Excerpt from Gods, Gays, and Guns: Essays on Religion and the Future of Democracy (Campbell and Cannon Press, 2012)
Over the past two decades, I have written and organized on the front lines of the culture wars and the greatest challenges of the democracy. This collection of essays reflects both a crisis of faith and a new set of questions that have emerged. The excerpt below challenges the reader to consider the role of religion inside our democracy.
In the post-9-11 era, one has been able to interchange the words "Christian," "conservative," "religious," "right," and "Republican" in one sentence without necessarily changing the meaning of the sentence. A lexicon shift of this magnitude is an indication of profound meaning-making power.
The religious right blessed the imperial expansion by indicating that the war in Iraq was America calling by god to fight the evil Muslims in a post 9-11 world. Two days after 9/11, Rev. Jerry Falwell prophesied that god had lifted the hand of protection from the United States and allowed the terrorist attacks because "the pagans and the abortionists and the feminists and the gays and the lesbians."
From divining the war in Iraq to the late Jerry Farewell's proclamation that Katrina was god's wrath visited upon America for its tolerance of gays and other "deviant" behavior, this god had been strategically employed by the powerful to divide the electorate and impose restrictions on democratic opportunity. This god maintained a hegemony over our public discourse; a supreme being that was synonymous with empire and its economy--an imperial god. A god that launched a pre-emptive war and punished the most vulnerable was a god I wanted no part of. A religion that defended the powerful over the powerless was not my religion.
Hence, there must be many gods if not mini gods. I am attempting to name them in way that keeps track of the fallibility of gods constructed by humans, including my own. In this essay, using a lower case "g" is to lower our conception of gods so that no religion can claim to have sole access to the divine.
Consequently, god, is a poly-glyph- word that has multiple meanings at once. The word, god, is linguistic intervention that reflects a conservative ideology that historically limited democratic opportunity. I am arguing that the use of god talk in American public life is often a lot less about religion and more about public policy.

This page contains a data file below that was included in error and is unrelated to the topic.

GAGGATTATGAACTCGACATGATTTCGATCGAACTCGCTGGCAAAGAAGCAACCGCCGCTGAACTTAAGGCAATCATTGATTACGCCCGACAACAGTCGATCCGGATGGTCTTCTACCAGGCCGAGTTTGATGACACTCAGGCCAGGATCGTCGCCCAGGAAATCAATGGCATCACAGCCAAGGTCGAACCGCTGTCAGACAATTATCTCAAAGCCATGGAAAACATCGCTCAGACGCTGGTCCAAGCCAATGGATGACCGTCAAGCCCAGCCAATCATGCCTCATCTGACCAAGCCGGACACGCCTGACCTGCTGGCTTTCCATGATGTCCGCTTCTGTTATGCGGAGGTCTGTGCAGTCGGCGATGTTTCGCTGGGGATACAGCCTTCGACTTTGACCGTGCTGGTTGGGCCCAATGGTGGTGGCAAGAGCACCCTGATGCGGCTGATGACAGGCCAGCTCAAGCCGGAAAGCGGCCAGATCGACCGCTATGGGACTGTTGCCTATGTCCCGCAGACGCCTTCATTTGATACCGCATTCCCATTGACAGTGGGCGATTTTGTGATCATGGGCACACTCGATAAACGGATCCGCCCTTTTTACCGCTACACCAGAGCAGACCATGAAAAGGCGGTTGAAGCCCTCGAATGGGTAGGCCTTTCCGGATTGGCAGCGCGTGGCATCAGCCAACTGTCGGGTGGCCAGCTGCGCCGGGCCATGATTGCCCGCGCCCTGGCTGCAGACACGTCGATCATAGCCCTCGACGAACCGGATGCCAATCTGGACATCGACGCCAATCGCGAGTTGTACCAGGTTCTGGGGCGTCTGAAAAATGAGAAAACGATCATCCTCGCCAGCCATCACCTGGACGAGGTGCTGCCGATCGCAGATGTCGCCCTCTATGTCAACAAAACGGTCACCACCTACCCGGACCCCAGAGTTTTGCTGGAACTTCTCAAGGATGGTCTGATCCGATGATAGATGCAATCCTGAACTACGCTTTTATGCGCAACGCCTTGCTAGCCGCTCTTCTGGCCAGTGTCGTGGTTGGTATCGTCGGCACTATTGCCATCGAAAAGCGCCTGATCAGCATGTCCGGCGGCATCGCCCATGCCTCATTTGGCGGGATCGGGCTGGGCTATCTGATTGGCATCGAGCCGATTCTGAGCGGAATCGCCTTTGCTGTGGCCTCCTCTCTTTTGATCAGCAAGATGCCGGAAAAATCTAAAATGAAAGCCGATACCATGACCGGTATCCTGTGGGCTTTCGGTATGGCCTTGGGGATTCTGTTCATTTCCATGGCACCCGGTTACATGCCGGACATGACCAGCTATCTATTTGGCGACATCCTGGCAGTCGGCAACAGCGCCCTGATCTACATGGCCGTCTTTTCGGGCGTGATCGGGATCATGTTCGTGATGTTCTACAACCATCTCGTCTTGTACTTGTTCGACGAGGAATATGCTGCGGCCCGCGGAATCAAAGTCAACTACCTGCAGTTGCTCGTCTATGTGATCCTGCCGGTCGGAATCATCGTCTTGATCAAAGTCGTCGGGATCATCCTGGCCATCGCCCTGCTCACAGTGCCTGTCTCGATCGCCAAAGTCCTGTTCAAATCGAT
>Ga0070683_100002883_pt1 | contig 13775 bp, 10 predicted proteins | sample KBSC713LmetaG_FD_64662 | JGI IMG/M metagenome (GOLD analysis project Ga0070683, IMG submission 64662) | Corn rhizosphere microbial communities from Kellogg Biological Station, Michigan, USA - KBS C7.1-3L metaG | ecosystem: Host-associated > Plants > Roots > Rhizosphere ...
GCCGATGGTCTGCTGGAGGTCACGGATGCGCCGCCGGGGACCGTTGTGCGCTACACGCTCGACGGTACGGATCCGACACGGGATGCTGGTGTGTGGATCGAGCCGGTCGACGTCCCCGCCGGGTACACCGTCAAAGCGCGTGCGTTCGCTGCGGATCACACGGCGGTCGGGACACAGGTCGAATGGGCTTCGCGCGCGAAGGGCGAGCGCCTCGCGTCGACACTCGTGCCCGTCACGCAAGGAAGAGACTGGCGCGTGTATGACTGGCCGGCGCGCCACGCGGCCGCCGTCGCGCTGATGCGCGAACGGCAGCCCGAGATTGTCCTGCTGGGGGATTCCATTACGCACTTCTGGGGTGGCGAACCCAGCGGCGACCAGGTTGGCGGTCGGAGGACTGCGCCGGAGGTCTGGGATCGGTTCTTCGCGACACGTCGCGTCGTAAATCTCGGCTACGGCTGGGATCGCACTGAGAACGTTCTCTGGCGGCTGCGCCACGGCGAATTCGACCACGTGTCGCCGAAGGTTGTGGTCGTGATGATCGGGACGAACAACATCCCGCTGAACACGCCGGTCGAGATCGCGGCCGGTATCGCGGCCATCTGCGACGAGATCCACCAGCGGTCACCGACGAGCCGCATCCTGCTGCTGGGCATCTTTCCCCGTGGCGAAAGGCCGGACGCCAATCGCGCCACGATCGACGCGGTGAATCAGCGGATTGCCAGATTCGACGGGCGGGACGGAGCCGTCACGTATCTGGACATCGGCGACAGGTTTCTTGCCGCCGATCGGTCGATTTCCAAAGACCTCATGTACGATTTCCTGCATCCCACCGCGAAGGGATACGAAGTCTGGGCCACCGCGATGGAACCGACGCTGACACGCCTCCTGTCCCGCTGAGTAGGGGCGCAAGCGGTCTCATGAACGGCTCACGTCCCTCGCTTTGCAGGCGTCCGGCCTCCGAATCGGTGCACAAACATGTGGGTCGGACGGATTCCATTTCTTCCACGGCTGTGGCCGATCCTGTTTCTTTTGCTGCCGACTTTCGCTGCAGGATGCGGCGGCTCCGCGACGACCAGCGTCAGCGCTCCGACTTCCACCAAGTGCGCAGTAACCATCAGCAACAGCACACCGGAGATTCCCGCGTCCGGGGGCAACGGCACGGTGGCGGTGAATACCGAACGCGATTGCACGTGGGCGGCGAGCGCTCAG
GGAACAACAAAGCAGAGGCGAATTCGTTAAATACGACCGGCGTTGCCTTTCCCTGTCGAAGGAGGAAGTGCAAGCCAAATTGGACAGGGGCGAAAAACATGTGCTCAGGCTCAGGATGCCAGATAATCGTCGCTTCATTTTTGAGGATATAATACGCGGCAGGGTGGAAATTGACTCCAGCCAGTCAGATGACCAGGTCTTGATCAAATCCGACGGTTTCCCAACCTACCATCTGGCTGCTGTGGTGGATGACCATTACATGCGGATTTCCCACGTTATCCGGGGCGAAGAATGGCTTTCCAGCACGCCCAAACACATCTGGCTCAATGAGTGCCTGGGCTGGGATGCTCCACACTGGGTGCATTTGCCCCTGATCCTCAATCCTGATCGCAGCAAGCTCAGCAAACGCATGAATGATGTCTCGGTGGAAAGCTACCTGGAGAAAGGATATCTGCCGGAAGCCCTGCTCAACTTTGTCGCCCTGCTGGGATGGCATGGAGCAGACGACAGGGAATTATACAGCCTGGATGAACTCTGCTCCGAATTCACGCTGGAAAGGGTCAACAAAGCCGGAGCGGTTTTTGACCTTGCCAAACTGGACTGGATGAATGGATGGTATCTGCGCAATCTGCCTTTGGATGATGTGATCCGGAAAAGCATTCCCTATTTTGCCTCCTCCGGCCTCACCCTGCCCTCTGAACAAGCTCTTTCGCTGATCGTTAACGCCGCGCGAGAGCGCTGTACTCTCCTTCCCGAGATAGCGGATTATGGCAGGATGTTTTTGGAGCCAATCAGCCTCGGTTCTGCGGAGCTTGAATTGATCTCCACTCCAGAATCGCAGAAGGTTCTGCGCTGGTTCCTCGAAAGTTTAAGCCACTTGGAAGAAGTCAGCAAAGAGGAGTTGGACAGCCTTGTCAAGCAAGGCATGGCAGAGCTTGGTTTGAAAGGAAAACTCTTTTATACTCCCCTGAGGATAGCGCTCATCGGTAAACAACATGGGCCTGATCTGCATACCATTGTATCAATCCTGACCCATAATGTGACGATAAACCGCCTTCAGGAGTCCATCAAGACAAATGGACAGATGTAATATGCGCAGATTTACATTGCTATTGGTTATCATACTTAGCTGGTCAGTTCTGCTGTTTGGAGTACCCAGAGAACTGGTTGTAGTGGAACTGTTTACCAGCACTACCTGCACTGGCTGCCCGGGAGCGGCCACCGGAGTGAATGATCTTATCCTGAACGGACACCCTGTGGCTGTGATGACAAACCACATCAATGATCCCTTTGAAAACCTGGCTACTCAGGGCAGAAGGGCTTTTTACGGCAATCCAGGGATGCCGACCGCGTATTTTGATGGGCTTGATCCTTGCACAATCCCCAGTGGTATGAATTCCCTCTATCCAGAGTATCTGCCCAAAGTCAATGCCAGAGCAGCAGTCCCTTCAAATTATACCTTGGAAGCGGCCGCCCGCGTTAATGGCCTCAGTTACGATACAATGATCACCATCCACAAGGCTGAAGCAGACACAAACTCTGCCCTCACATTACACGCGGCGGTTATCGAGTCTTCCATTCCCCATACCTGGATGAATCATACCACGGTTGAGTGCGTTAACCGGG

While some would suggest that religion breaks down into two distinct categories. I posit otherwise. The choice is not between fundamentalism and secularism; faith and reason; but rather a more sinister set of categories.
The history, culture, and constitution of the American democracy were born of a unique blend of Enlightenment sensibilities and religious strivings. The structure of American democracy was never based on religion versus science. For the founding of the nation there has been a delicate and contestant consideration of the role of religion inside democracy.
To say the word god in American public discourse is to conjure up a number of images and ideas that serve to undermine democracy in name of religious freedom. What matters is whose god has access to political power will be the god that is the most powerful when it comes to making public policy. The American pantheon of religion then must be discerned in such as way that it highlights the best of the relationship between democracy and religion. I have come to believe that nothing less than an epistemic break on the magnitude of the founding of Christianity and the depth of the Protestant Reformation will save our democracy.
What has emerged over the last two decades is not a break, but a theological capitulation to the neo-liberal economy by religious and non-religious folks alike. For most, religion is a meaning-making activity. We humans use it to situate ourselves within a broader context in the face of dread, death, and despair because it offers us an eternal story when we are comforted with a finite reality. Given that the critical victory of the Right has been existential rather than political, any countervailing project must highlight the existential.
This intervention is critical to our understanding the way in which we derive meaning. To achieve such an aim, we must--as Cornel West often notes--take an on tological risk that will lead to existential vertigo. What is at stake is how we make meaning for ourselves within the dual languages of religion and democracy. This must therefore be a central part of the task of re-visioning a Religious Left. And it will require great theological, spiritual, and political courage on our part.
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